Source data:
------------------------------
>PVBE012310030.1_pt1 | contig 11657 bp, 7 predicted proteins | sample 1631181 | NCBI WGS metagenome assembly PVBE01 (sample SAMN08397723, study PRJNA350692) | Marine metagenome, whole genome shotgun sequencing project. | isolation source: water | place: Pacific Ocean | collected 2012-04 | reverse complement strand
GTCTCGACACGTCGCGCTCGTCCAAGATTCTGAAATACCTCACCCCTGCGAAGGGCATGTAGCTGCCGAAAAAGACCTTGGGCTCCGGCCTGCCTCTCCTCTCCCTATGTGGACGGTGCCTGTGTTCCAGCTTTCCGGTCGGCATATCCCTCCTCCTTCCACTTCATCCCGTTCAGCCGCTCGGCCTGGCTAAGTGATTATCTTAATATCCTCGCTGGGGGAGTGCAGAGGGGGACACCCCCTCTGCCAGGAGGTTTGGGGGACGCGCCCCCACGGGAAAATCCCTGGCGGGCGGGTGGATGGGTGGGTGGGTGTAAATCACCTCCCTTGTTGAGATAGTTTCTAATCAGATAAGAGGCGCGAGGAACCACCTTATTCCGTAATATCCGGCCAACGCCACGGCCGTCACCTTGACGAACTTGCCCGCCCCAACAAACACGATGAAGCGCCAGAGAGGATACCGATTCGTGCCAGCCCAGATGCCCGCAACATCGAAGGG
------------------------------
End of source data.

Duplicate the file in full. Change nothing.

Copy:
>PVBE012310030.1_pt1 | contig 11657 bp, 7 predicted proteins | sample 1631181 | NCBI WGS metagenome assembly PVBE01 (sample SAMN08397723, study PRJNA350692) | Marine metagenome, whole genome shotgun sequencing project. | isolation source: water | place: Pacific Ocean | collected 2012-04 | reverse complement strand
GTCTCGACACGTCGCGCTCGTCCAAGATTCTGAAATACCTCACCCCTGCGAAGGGCATGTAGCTGCCGAAAAAGACCTTGGGCTCCGGCCTGCCTCTCCTCTCCCTATGTGGACGGTGCCTGTGTTCCAGCTTTCCGGTCGGCATATCCCTCCTCCTTCCACTTCATCCCGTTCAGCCGCTCGGCCTGGCTAAGTGATTATCTTAATATCCTCGCTGGGGGAGTGCAGAGGGGGACACCCCCTCTGCCAGGAGGTTTGGGGGACGCGCCCCCACGGGAAAATCCCTGGCGGGCGGGTGGATGGGTGGGTGGGTGTAAATCACCTCCCTTGTTGAGATAGTTTCTAATCAGATAAGAGGCGCGAGGAACCACCTTATTCCGTAATATCCGGCCAACGCCACGGCCGTCACCTTGACGAACTTGCCCGCCCCAACAAACACGATGAAGCGCCAGAGAGGATACCGATTCGTGCCAGCCCAGATGCCCGCAACATCGAAGGG